Conversation continued….same rules apply. Again, apologies.
There are, of course, some concerns with QR codes. Specifically, it’s a pretty small demographic of people who know what to do with a QR code if they see one. I get that, and I’m OK with that. This is a new way to put my contact info in a potential client’s phone, which makes me think of it as an online business card. More creative people like Peter Cognoscenti have their’s link to an actionable online page. I’ll not ruin the surprise for you if you haven’t scanned his code yet.
As I said in the conversation with Scott, QR codes are a huge unknown currently. I think there is value in using them, especially as more and more of us use our smartphones to browse the web. For the time being, there is no universal format (think .jpg or .mp3) for a QR code, so different scanning apps have different results. That’s a problem that needs to be rectified before these can really take off.
So what about you? What value do you see in QR codes? What concerns do you have? Let’s hear it in the comments.
Do you like to “like” stuff on the web? Or check-in at your favorite coffeehouse in the morning? If you’re anything like me, it’s as much a part of your daily routine as brushing your teeth. Facebook is rolling out a new way for marketers to harness that information and use it as advertisements on the social networking behemoth. From Ad Age:
The unit will give brand-related action such as a “like” or a check-in a lot more visibility on Facebook by adding them to an ad unit in addition to users’ news feeds.
For example, if Starbucks buys a “sponsored story” ad, the status of a user’s friends who check into or “like” Starbucks will run twice: once in the user’s news feed, and again as a paid ad for Starbucks. Though clearly marked with the words “sponsored story,” the ad — which will include a user’s name, just like the news feed — is not optional for Facebook users.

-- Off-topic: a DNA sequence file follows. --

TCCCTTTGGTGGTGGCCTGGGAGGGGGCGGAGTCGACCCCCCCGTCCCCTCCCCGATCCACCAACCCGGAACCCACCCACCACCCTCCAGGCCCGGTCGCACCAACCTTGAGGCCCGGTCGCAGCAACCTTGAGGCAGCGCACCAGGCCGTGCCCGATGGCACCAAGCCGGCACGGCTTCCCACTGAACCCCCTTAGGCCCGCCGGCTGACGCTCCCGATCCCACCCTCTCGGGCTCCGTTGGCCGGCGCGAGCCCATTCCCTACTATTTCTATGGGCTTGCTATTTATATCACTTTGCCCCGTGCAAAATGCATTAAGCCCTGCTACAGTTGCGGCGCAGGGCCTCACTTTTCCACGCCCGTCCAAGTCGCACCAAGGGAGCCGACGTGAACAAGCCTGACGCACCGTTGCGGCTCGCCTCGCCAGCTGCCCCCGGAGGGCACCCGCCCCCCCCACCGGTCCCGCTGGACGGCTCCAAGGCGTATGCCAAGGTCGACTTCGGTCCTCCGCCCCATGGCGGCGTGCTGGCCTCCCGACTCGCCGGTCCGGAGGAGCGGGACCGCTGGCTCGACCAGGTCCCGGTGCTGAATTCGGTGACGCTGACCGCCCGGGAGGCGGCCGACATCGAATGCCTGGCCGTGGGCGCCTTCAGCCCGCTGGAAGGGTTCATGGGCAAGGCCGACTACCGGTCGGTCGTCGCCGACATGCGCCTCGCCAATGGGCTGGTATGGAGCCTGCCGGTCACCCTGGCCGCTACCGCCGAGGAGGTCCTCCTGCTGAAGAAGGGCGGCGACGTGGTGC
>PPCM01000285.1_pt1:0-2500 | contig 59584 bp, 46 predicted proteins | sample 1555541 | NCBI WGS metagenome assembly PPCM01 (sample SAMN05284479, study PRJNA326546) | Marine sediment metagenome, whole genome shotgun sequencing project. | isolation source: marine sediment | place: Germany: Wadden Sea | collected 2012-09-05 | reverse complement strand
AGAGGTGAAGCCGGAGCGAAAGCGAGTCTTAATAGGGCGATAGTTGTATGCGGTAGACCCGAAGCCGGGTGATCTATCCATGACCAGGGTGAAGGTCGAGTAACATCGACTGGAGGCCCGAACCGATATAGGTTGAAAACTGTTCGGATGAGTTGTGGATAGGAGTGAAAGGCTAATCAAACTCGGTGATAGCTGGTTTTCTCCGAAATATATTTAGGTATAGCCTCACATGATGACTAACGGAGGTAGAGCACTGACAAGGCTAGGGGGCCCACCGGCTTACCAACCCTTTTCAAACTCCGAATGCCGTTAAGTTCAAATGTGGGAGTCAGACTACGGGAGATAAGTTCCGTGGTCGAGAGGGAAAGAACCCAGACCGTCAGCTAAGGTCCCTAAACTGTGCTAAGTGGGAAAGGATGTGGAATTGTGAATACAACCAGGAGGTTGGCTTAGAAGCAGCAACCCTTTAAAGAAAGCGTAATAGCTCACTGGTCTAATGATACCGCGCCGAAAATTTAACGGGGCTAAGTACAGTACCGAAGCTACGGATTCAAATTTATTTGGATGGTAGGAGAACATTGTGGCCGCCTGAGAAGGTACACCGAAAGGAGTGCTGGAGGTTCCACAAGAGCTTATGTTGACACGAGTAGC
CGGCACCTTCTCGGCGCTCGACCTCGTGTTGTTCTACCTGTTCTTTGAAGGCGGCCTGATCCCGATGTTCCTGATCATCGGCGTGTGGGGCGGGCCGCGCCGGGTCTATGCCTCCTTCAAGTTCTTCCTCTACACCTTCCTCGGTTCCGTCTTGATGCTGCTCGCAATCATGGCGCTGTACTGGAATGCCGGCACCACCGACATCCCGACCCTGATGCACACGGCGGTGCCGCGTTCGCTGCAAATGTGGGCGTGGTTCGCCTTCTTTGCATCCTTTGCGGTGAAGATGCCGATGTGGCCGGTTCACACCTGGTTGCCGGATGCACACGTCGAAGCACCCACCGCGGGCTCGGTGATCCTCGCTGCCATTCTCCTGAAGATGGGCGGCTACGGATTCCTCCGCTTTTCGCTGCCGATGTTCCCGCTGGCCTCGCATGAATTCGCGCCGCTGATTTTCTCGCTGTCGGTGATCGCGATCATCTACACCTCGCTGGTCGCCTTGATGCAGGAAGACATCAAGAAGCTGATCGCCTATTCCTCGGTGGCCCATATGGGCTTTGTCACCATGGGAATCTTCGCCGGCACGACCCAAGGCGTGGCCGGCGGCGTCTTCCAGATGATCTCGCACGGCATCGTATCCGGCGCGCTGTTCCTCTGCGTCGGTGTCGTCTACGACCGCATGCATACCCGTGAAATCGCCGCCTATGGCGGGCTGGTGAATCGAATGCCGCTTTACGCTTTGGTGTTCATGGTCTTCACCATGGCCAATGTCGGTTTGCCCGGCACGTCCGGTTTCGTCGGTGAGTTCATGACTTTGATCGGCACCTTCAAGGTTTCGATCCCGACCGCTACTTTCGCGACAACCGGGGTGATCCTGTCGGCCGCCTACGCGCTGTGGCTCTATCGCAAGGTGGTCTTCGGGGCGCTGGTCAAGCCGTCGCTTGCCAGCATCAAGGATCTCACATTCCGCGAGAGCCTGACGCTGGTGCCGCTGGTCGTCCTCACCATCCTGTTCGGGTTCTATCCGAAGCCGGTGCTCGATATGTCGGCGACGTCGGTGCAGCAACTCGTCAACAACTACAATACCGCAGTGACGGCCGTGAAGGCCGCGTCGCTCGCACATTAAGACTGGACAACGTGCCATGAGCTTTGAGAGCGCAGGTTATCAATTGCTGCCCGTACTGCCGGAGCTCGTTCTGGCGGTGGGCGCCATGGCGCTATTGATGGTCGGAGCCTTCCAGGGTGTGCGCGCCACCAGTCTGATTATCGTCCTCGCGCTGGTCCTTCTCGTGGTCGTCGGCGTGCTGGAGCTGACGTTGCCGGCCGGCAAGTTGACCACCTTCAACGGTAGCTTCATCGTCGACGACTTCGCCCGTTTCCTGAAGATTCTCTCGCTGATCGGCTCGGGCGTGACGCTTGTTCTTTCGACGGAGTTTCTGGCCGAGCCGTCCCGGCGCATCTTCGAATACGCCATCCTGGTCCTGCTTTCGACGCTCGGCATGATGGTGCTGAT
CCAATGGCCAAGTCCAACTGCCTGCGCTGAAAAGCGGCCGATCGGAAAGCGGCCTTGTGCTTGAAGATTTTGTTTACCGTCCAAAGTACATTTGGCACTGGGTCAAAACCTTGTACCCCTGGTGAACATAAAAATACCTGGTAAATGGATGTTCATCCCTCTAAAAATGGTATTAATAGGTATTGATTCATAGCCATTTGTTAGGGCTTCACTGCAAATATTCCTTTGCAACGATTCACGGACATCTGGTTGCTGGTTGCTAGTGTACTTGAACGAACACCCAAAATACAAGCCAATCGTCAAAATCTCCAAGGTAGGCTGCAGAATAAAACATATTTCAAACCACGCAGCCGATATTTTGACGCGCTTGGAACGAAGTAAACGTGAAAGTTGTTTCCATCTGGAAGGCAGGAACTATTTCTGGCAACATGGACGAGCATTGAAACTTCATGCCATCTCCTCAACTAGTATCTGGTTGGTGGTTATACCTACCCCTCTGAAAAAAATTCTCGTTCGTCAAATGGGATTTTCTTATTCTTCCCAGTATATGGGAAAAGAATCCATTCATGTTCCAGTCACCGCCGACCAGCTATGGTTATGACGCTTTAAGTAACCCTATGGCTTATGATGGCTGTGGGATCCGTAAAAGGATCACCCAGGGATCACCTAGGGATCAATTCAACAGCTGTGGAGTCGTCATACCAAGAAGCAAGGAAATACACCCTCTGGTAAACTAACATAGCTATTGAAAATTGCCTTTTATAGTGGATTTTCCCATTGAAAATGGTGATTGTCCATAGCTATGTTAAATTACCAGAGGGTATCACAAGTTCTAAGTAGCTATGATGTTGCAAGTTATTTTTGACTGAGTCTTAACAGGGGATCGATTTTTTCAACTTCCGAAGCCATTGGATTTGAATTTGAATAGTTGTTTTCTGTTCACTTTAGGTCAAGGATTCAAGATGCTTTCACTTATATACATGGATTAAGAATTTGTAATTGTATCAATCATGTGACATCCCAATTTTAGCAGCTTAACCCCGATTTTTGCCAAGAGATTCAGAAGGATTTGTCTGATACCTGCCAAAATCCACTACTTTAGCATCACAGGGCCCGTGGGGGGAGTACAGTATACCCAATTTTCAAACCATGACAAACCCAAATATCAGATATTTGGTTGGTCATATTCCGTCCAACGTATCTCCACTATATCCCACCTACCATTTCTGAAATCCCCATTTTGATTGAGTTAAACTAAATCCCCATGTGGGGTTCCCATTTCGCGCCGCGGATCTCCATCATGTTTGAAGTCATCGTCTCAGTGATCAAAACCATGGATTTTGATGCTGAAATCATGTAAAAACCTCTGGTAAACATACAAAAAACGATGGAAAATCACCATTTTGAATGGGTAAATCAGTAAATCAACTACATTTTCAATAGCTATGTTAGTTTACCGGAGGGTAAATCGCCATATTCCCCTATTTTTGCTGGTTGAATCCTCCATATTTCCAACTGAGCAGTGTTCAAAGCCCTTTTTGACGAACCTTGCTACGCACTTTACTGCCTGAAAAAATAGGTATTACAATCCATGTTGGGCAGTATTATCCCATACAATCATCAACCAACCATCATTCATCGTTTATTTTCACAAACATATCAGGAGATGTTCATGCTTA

First of all, this is sure to raise the chorus of voices saying Facebook continues down the shadowy path of privacy. I’ve said it before and I’ll say it again: your privacy on Facebook, and the Internet in general, is not Facebook’s responsibility. Don’t want your info on Facebook? Then don’t BE on Facebook.
Secondly, this is an incredibly valuable tool for marketers. Imagine being able to harness all that word-of-mouth about your brand from all over the country and then TELL people about it; in those people’s own words. Obviously, the danger here is that some negative comments get through, which is bound to happen. However, common sense would dictate if someone is checking into your brand, the three most likely outcomes are: no comment, positive, or neutral. In other words, the benefit of the positive check-in’s far outweighs the potential for negative check-in’s. If you’d rather not take that chance, simply buy the page likes instead.
This is word-of-mouth marketing 2.0. Any REAL comment about your brand is infinitely more valuable than anything you can put in a standard Facebook ad. Or any other kind of ad for that matter.
What do you think? Will this change the face of marketing on Facebook, and potentially the Web, or will this slide by mostly unnoticed?